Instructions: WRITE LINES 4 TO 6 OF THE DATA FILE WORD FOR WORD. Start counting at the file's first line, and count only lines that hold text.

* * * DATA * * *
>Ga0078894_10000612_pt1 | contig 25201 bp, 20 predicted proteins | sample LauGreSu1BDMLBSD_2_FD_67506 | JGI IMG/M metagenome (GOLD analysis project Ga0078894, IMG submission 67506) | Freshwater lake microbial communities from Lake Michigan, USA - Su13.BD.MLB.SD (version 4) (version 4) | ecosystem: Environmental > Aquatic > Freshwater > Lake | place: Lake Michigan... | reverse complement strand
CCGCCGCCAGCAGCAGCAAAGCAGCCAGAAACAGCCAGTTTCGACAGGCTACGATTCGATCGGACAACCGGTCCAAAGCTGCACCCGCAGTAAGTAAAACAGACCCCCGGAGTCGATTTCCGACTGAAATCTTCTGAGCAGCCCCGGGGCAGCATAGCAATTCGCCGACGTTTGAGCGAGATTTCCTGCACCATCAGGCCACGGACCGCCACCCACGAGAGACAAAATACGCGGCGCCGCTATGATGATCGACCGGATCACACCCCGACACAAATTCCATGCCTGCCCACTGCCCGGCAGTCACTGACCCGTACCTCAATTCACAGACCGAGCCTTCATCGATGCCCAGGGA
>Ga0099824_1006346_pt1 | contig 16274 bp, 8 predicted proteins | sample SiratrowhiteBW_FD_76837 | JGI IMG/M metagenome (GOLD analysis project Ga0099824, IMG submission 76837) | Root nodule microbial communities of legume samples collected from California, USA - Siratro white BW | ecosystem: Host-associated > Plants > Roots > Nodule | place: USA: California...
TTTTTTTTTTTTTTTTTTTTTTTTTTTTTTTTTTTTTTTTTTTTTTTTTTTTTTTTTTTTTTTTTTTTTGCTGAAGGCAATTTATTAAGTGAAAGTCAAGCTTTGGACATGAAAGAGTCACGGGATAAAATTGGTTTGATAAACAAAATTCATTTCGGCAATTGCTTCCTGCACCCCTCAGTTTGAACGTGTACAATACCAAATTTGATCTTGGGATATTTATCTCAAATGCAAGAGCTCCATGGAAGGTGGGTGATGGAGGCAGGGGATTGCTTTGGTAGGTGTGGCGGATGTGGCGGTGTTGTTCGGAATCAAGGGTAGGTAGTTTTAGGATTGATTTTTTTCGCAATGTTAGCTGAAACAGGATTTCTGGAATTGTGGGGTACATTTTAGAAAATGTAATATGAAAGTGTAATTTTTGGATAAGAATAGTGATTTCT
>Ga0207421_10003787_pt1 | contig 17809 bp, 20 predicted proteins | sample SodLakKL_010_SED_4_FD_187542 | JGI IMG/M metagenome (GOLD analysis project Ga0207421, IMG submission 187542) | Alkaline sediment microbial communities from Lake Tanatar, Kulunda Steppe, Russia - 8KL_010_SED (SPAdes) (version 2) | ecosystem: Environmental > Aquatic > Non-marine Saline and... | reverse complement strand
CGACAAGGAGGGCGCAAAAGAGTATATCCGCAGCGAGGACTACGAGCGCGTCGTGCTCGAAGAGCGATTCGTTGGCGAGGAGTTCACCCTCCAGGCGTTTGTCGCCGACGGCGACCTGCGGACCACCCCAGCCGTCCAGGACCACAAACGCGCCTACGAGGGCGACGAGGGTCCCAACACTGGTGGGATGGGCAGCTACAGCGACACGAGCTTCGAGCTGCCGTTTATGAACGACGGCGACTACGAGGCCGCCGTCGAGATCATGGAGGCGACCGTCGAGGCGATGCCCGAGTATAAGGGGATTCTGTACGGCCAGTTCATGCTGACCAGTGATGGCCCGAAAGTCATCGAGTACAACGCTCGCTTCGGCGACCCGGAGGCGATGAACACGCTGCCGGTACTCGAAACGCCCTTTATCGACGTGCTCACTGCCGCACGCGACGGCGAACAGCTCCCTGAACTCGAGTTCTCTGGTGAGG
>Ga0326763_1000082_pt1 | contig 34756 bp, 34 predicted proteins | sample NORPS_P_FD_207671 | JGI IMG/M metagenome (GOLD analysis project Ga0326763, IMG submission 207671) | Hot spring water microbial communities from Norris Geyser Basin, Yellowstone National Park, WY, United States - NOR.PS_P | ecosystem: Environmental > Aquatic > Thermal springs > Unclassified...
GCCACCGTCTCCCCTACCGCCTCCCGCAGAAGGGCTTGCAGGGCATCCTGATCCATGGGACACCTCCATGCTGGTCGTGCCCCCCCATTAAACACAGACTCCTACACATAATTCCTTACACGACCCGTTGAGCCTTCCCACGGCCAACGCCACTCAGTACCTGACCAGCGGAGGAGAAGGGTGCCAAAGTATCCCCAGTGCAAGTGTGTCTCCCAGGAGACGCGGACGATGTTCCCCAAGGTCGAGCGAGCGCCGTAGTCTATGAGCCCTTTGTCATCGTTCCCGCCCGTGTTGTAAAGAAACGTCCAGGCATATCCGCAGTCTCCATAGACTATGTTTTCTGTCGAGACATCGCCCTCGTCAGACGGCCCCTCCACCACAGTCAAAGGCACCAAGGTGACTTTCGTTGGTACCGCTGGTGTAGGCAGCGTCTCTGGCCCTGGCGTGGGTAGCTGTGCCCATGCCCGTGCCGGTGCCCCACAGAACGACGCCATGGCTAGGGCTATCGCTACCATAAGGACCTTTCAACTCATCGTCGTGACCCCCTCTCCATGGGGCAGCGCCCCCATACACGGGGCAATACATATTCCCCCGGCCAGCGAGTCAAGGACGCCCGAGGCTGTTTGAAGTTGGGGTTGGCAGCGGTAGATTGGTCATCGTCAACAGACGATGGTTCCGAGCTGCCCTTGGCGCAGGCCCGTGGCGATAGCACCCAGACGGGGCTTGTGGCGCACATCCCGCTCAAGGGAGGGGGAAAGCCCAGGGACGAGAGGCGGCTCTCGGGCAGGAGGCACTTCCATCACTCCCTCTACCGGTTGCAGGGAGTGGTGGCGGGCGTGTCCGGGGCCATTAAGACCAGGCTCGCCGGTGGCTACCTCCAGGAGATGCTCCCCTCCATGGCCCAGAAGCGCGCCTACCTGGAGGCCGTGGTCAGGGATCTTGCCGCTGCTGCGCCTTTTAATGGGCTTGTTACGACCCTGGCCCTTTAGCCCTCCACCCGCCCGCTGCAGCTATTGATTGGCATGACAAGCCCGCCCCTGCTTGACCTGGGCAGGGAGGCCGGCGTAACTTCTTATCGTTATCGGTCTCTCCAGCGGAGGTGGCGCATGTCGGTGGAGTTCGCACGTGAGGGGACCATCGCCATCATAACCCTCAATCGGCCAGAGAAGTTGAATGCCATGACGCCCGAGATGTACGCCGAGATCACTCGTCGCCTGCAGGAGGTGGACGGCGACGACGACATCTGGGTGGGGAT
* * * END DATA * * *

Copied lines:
TTTTTTTTTTTTTTTTTTTTTTTTTTTTTTTTTTTTTTTTTTTTTTTTTTTTTTTTTTTTTTTTTTTTTGCTGAAGGCAATTTATTAAGTGAAAGTCAAGCTTTGGACATGAAAGAGTCACGGGATAAAATTGGTTTGATAAACAAAATTCATTTCGGCAATTGCTTCCTGCACCCCTCAGTTTGAACGTGTACAATACCAAATTTGATCTTGGGATATTTATCTCAAATGCAAGAGCTCCATGGAAGGTGGGTGATGGAGGCAGGGGATTGCTTTGGTAGGTGTGGCGGATGTGGCGGTGTTGTTCGGAATCAAGGGTAGGTAGTTTTAGGATTGATTTTTTTCGCAATGTTAGCTGAAACAGGATTTCTGGAATTGTGGGGTACATTTTAGAAAATGTAATATGAAAGTGTAATTTTTGGATAAGAATAGTGATTTCT
>Ga0207421_10003787_pt1 | contig 17809 bp, 20 predicted proteins | sample SodLakKL_010_SED_4_FD_187542 | JGI IMG/M metagenome (GOLD analysis project Ga0207421, IMG submission 187542) | Alkaline sediment microbial communities from Lake Tanatar, Kulunda Steppe, Russia - 8KL_010_SED (SPAdes) (version 2) | ecosystem: Environmental > Aquatic > Non-marine Saline and... | reverse complement strand
CGACAAGGAGGGCGCAAAAGAGTATATCCGCAGCGAGGACTACGAGCGCGTCGTGCTCGAAGAGCGATTCGTTGGCGAGGAGTTCACCCTCCAGGCGTTTGTCGCCGACGGCGACCTGCGGACCACCCCAGCCGTCCAGGACCACAAACGCGCCTACGAGGGCGACGAGGGTCCCAACACTGGTGGGATGGGCAGCTACAGCGACACGAGCTTCGAGCTGCCGTTTATGAACGACGGCGACTACGAGGCCGCCGTCGAGATCATGGAGGCGACCGTCGAGGCGATGCCCGAGTATAAGGGGATTCTGTACGGCCAGTTCATGCTGACCAGTGATGGCCCGAAAGTCATCGAGTACAACGCTCGCTTCGGCGACCCGGAGGCGATGAACACGCTGCCGGTACTCGAAACGCCCTTTATCGACGTGCTCACTGCCGCACGCGACGGCGAACAGCTCCCTGAACTCGAGTTCTCTGGTGAGG